Scholars and laypersons alike regard Jonathan Edwards (1703-58) as North America’s greatest theologian. The Theology of Jonathan Edwards is the most comprehensive survey of his theology yet produced and the first study to make full use of the recently-completed seventy-three-volume online edition of the Works of Jonathan Edwards. The book’s forty-five chapters examine all major aspects of Edwards’s thought and include in-depth discussions of the extensive secondary literature on Edwards as well as Edwards’s own writings. Its opening chapters set out Edwards’s historical and personal theological contexts. The next thirty chapters connect Edwards’s theological loci in the temporally-ordered way in which he conceptualized the theological enterprise-beginning with the triune God in eternity with his angels to the history of redemption as an expression of God’s inner reality ad extra, and then back to God in eschatological glory.
Using seven of Augustine’s most important texts, distinguished theologian Matthew Levering introduces the thought of this towering figure in an accessible and understandable text. Complementary to other introductions on Augustine, and ideal as a guide through the seven treatise Levering examines this book will bring Augustine to a wider audience including church leaders, laity, and students. Moreover, because the Augustinian corpus is so large, it will also prove very beneficial to scholars who often need to know Augustine but have not read him.
Here in one volume is a new translation of St. Thomas Aquinas’ masterwork in surprisingly non-technical modern English and paragraph format. For the first time the Summa, which synthesizes with immense scholarship and brilliance Aristotelian learning on the nature of the world and the human person with biblical teaching on God’s loving purpose in creating them, is available in a concisely distilled translation and in a form that will appeal both to professional students and to interested general readers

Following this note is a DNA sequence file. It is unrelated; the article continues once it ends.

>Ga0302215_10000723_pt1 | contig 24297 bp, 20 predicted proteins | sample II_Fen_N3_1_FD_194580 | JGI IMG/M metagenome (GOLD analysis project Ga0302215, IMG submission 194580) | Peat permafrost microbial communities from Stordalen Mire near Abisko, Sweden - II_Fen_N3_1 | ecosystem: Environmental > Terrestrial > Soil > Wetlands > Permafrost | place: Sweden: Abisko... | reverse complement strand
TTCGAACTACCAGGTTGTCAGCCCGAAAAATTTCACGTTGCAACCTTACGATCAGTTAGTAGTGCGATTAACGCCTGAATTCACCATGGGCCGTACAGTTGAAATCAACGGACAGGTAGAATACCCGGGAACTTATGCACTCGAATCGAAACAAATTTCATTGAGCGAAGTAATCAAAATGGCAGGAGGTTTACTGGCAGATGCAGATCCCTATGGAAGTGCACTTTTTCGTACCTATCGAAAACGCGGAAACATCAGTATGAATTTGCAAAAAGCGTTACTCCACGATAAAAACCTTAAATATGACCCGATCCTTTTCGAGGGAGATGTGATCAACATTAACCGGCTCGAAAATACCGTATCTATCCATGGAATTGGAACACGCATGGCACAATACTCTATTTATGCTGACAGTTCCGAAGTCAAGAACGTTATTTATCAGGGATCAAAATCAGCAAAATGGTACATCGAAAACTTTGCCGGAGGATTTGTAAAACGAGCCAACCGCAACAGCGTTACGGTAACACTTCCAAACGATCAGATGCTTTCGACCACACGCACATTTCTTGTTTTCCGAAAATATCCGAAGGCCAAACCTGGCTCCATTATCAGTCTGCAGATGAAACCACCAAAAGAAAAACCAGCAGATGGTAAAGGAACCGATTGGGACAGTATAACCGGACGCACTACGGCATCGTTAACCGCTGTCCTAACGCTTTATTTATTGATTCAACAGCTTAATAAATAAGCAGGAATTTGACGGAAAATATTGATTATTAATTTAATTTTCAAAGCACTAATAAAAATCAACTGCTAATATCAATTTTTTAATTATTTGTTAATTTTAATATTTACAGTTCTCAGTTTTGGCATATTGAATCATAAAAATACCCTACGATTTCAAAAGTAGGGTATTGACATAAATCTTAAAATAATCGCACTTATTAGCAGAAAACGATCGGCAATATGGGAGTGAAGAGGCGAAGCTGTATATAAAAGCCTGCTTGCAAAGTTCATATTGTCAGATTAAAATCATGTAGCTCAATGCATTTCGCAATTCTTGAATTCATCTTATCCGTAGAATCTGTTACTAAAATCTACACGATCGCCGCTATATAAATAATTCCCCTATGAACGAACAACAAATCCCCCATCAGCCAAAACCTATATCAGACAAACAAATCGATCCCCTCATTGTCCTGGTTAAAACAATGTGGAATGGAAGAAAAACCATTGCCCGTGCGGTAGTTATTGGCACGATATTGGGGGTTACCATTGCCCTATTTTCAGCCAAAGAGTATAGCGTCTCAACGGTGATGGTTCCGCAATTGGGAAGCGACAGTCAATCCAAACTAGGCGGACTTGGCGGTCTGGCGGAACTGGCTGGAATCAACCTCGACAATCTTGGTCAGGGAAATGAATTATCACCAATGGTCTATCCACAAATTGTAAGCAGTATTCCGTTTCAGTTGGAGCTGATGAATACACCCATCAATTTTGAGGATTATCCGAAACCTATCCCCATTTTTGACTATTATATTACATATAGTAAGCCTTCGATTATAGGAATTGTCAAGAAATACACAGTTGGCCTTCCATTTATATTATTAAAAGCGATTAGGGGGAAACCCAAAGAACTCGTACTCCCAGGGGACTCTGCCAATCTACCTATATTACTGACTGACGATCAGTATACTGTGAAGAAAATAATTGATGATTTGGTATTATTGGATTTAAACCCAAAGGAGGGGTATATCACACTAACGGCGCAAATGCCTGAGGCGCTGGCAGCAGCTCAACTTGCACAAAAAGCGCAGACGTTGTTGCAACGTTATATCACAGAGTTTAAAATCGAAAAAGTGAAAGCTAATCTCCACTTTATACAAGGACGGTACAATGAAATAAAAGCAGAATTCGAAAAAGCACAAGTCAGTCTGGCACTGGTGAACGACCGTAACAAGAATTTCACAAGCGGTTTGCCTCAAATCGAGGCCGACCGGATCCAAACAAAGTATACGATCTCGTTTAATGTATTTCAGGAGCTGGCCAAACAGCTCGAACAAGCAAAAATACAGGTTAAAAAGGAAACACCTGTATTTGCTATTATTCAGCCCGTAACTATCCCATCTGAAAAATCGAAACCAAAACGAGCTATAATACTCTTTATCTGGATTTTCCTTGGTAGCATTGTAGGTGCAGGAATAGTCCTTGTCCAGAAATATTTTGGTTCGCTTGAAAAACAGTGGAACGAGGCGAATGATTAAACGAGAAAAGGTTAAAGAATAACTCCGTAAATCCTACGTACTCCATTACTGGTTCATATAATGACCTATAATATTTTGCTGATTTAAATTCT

This compelling work examines classic and contemporary Jewish and African American children’s literature. Through close readings of selected titles published since 1945, Jodi Eichler-Levine analyzes what is at stake in portraying religious history for young people, particularly when the histories in question are traumatic ones. In the wake of the Holocaust and lynchings, of the Middle Passage and flight from Eastern Europe’s pogroms, children’s literature provides diverse and complicated responses to the challenge of representing difficult collective pasts.
Augustine’s understanding of the origin of the soul and the nature of its fall looms as one of the most important and controversial questions among Augustinian scholars since Robert J. O’Connell first began publishing on the topic. O’Connell argued that Augustine embraced Plotinus’s doctrine that the soul existed before the body and only fell into bodily life as the result of sin. Such a position, however, is fundamentally incompatible with Christian anthropology: bodily life is intrinsically corrupted; physical existence is regrettable. The supposition that the most influential Christian theologian after St. Paul maintained such a position generated sharp division between scholars who were convinced by O’Connell and those who were not. A scholarly consensus on the subject has not yet developed.